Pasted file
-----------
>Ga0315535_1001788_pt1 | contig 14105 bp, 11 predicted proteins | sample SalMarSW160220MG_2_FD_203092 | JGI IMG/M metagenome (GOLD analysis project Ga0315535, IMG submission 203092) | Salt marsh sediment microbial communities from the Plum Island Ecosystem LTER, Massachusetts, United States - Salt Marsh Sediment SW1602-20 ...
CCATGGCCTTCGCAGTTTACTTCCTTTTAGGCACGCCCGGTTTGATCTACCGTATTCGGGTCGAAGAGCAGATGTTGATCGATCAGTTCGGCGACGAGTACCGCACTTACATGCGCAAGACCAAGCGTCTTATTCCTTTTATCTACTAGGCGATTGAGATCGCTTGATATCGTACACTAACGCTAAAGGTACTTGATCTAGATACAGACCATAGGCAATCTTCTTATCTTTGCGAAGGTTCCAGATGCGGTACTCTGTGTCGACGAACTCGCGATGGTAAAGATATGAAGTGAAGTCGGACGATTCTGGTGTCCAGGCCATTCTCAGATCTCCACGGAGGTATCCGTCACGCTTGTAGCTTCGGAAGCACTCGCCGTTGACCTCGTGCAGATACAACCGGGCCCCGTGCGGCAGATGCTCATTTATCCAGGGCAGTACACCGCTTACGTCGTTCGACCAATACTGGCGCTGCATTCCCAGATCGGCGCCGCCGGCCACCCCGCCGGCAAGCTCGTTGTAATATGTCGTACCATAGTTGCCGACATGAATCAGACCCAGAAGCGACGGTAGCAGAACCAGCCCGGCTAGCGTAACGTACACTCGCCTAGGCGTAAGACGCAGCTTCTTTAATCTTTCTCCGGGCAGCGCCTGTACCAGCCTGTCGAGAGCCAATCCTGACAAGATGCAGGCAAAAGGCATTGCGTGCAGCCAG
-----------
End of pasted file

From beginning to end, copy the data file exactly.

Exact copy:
>Ga0315535_1001788_pt1 | contig 14105 bp, 11 predicted proteins | sample SalMarSW160220MG_2_FD_203092 | JGI IMG/M metagenome (GOLD analysis project Ga0315535, IMG submission 203092) | Salt marsh sediment microbial communities from the Plum Island Ecosystem LTER, Massachusetts, United States - Salt Marsh Sediment SW1602-20 ...
CCATGGCCTTCGCAGTTTACTTCCTTTTAGGCACGCCCGGTTTGATCTACCGTATTCGGGTCGAAGAGCAGATGTTGATCGATCAGTTCGGCGACGAGTACCGCACTTACATGCGCAAGACCAAGCGTCTTATTCCTTTTATCTACTAGGCGATTGAGATCGCTTGATATCGTACACTAACGCTAAAGGTACTTGATCTAGATACAGACCATAGGCAATCTTCTTATCTTTGCGAAGGTTCCAGATGCGGTACTCTGTGTCGACGAACTCGCGATGGTAAAGATATGAAGTGAAGTCGGACGATTCTGGTGTCCAGGCCATTCTCAGATCTCCACGGAGGTATCCGTCACGCTTGTAGCTTCGGAAGCACTCGCCGTTGACCTCGTGCAGATACAACCGGGCCCCGTGCGGCAGATGCTCATTTATCCAGGGCAGTACACCGCTTACGTCGTTCGACCAATACTGGCGCTGCATTCCCAGATCGGCGCCGCCGGCCACCCCGCCGGCAAGCTCGTTGTAATATGTCGTACCATAGTTGCCGACATGAATCAGACCCAGAAGCGACGGTAGCAGAACCAGCCCGGCTAGCGTAACGTACACTCGCCTAGGCGTAAGACGCAGCTTCTTTAATCTTTCTCCGGGCAGCGCCTGTACCAGCCTGTCGAGAGCCAATCCTGACAAGATGCAGGCAAAAGGCATTGCGTGCAGCCAG